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Food shelves remain in high demand

Minnesota will likely see a record number of visits to food shelves this year.

The demand has nonprofit organizations scrutinizing budgets and considering new ways to stretch resources.

The Salvation Army is one of many organizations responding to a growing demand for food. The Northern Division of the organization serves hundreds of hot meals every day at locations across Minnesota and North Dakota. Local units also operate food shelves.

Maj. Scott Shelbourn said demand is up 15-20% over pre-pandemic levels.

"Even though a lot of people have seen an increase in salary over the last year, that's been eaten up by inflation," he said. "So when we look at the 40-year high in inflation, they may be making more money than they ever have, but because costs went up so high, it's just been absorbed. And so they're really not getting ahead at all."

Inflation hits organizations like his from both sides, said Shelbourn. There's increasing demand for services, and increasing costs to provide those services.

The reality is the same at Second Harvest Heartland, which distributes food to nearly 400 food shelves in Minnesota and western Wisconsin.

"Families are really struggling right now. We've just gotten through the hungriest summer and fall in recent memory. And families are continuing to struggle. And I think the winter poses the same challenges," said CEO Allison O'Toole.

Demand is up

Second Harvest Heartland reports that the number of food shelf visits so far this year is 45% higher than in the same period in 2019 and 2021.

The organization also helps people establish eligibility and apply for the federal Supplemental Nutrition Assistance Program.

Second Harvest reports SNAP applications through September of 2022 are up 47% compared to 2021, 58% compared to 2020, and 213% compared to 2019.

Hunger Solutions, a Minnesota nonprofit that distributes about $1.6 million in state funding to food shelves each year, estimates one in nine Minnesotans is food insecure, uncertain where their next meal will come from.

Executive director Colleen Moriarty said Minnesota could approach 5 million visits to food shelves this year.

"We don't have the final numbers yet, but we're heading towards 1.4 million more visits to food shelves this year than in the previous years," she said.

Food shelf visits in the state have topped 3 million each year for more than a decade.

Inflation is forcing more people to look for supplemental food sources, but the end of a range of federal pandemic aid programs is also contributing to the surge in food insecurity.

Second Harvest Heartland is buying 93% more food for distribution this year because of an equivalent decline in federal food commodity distribution from pandemic levels, said O'Toole.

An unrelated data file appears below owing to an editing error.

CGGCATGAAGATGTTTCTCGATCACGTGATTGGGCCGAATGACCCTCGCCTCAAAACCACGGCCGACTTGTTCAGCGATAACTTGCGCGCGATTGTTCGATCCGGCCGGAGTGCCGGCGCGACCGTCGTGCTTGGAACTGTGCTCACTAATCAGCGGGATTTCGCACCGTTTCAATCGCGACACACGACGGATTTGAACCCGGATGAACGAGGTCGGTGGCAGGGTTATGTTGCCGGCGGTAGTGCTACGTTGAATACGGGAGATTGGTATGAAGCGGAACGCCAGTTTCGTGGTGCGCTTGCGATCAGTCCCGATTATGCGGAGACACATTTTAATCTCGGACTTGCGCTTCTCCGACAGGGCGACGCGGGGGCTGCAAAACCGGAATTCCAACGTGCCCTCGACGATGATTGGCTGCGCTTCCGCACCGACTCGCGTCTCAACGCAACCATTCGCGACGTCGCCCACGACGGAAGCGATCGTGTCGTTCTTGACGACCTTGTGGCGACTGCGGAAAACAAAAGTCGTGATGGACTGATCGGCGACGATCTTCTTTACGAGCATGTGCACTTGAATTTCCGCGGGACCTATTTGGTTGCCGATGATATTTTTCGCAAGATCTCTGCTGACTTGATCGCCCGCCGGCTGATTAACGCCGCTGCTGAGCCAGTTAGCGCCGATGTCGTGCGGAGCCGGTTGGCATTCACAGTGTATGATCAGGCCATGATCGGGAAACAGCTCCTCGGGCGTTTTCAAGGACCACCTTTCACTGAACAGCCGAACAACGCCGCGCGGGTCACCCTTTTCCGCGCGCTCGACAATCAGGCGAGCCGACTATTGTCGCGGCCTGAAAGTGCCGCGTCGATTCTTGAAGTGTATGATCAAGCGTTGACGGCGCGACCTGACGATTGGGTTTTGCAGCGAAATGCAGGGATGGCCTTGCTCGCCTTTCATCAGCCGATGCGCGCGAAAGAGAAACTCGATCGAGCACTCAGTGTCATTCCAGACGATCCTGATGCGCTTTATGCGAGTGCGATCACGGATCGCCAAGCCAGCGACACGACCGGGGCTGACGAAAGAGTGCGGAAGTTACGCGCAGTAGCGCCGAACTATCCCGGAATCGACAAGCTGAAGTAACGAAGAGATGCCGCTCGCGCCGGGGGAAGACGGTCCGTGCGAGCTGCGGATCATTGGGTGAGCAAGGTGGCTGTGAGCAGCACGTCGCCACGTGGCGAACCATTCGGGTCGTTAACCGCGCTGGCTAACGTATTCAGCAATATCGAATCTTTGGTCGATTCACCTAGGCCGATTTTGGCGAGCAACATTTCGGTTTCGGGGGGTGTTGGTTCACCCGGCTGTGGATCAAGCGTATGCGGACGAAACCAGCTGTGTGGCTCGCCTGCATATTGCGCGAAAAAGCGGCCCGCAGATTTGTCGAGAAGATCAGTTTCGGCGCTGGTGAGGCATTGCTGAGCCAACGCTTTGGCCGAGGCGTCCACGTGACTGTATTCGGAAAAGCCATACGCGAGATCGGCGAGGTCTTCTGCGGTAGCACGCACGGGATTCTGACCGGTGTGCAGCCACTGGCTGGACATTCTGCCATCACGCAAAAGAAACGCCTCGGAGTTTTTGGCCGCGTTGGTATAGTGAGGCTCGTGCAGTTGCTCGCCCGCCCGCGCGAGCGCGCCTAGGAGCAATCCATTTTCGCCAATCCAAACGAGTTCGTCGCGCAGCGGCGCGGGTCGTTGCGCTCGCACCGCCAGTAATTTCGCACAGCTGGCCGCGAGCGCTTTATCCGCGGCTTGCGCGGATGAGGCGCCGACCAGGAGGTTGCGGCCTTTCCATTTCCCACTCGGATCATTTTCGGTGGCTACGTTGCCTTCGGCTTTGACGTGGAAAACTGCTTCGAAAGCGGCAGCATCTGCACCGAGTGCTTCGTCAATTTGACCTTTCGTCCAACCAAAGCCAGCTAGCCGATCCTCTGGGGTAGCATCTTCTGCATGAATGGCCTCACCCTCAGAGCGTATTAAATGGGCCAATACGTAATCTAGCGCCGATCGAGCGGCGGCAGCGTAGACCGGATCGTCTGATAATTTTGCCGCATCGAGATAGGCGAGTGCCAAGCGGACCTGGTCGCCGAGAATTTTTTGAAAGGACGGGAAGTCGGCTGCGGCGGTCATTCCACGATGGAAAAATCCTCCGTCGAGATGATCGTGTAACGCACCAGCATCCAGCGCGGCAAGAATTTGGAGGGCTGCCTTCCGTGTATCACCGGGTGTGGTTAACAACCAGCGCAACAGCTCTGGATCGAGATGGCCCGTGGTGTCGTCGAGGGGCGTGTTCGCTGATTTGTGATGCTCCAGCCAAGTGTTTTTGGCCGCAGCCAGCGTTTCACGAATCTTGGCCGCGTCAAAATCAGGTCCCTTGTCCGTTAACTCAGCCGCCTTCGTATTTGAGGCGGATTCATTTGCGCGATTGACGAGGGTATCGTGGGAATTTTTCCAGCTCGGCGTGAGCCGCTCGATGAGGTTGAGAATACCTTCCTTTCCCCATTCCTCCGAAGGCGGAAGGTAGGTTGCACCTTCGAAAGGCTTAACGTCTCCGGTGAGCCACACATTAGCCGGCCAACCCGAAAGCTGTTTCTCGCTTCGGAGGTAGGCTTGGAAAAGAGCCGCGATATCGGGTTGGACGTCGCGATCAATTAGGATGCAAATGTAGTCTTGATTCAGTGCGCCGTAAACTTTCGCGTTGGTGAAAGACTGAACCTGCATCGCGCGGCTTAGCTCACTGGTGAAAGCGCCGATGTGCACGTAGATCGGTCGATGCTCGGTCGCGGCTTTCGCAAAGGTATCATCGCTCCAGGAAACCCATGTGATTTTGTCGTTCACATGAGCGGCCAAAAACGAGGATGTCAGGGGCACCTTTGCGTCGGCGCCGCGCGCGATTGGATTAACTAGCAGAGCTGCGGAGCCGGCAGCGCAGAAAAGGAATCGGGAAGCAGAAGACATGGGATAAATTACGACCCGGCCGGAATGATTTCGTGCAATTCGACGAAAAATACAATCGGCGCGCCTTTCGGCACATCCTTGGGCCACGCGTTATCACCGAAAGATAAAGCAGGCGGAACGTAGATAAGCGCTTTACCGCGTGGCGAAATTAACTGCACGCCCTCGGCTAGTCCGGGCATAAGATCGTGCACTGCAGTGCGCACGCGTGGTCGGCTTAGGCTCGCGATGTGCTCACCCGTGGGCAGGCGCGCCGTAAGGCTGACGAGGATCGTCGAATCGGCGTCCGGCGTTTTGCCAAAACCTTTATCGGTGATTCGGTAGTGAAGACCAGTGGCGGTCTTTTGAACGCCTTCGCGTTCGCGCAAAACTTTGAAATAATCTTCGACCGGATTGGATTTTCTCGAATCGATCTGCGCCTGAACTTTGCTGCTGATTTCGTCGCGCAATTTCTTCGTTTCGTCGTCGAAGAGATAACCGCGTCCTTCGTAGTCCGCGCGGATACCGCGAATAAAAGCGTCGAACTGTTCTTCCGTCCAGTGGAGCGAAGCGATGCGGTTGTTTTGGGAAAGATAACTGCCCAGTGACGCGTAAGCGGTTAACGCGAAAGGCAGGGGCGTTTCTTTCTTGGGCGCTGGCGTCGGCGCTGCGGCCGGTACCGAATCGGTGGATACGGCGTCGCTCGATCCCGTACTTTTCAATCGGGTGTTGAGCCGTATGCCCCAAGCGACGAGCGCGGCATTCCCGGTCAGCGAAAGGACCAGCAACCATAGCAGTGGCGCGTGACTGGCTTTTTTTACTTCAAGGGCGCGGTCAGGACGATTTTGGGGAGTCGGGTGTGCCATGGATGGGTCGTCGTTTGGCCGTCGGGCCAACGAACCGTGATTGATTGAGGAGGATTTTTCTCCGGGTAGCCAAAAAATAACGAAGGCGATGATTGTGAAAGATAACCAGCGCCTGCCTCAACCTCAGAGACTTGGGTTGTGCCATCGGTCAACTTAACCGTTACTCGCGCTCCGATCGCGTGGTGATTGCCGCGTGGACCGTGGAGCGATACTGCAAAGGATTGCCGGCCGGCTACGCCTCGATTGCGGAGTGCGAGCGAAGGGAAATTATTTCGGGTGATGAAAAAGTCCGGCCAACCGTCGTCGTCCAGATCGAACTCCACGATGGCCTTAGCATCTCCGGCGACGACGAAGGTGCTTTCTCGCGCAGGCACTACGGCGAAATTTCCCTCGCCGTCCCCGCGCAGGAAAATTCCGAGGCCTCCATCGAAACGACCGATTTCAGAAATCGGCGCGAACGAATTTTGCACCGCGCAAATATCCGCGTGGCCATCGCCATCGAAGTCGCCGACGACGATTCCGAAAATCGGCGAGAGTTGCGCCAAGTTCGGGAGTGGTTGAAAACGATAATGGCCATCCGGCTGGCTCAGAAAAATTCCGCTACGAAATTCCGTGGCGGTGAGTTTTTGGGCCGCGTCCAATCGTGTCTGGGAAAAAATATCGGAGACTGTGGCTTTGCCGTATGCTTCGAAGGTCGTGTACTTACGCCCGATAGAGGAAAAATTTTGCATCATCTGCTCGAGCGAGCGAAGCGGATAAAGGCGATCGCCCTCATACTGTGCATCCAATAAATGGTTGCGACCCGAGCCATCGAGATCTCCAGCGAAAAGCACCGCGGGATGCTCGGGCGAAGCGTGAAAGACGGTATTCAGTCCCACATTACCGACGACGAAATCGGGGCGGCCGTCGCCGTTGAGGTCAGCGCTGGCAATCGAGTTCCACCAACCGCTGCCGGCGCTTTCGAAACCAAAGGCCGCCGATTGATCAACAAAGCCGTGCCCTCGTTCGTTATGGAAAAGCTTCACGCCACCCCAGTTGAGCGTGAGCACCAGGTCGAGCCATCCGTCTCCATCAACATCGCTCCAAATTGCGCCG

The USDA recently announced plans to expand funding for commodity food programs by nearly $1 billion. Some of that aid is expected to reach Minnesota early next year.

But all of these nonprofit leaders expect the trend of growing demand for food assistance to continue.

Maj. Shelbourn said the Salvation Army has discussed the possibility of imposing a limit on how often people can visit food shelves in the future, and all across the region, local units are expanding their fundraising goals.

"It's not simply that more people are coming there. They're coming more often, specifically for food," he said. "And so looking at the trend, we're all expecting additional costs coming into this next year. So that's why our Christmas goals have all increased."

Help needed

Colleen Moriarty with Hunger Solutions said Minnesota has one of the best food distribution networks in the country, but state funding is falling short.

"The fact of the matter is the amount of money that is distributed through the state, we have to look at that and increase it. It's not enough," said Moriarty. "We have the right system. We just need to support it."

Second Harvest Heartland's Allison O'Toole finds it frustrating to watch families and organizations like hers continue to struggle to make sure everyone has food on the table.

"You look at our community, we have a super-generous corporate sector," she said. "We have a huge ag economy here. We have enough resources to make sure everyone has enough food to put on their table. We need to make it happen."

Congress will start writing a new farm bill next year and O'Toole expects a big push by a nationwide network of organizations for more funding to address food insecurity.

Minnesota state lawmakers will also be asked to use part of the budget surplus to increase funding for food distribution.

"There's more than $10 billion sitting on the table there, and our community is struggling," said O'Toole. "We need them to focus on what families need to get by. And a big part of that is being able to put food on the table."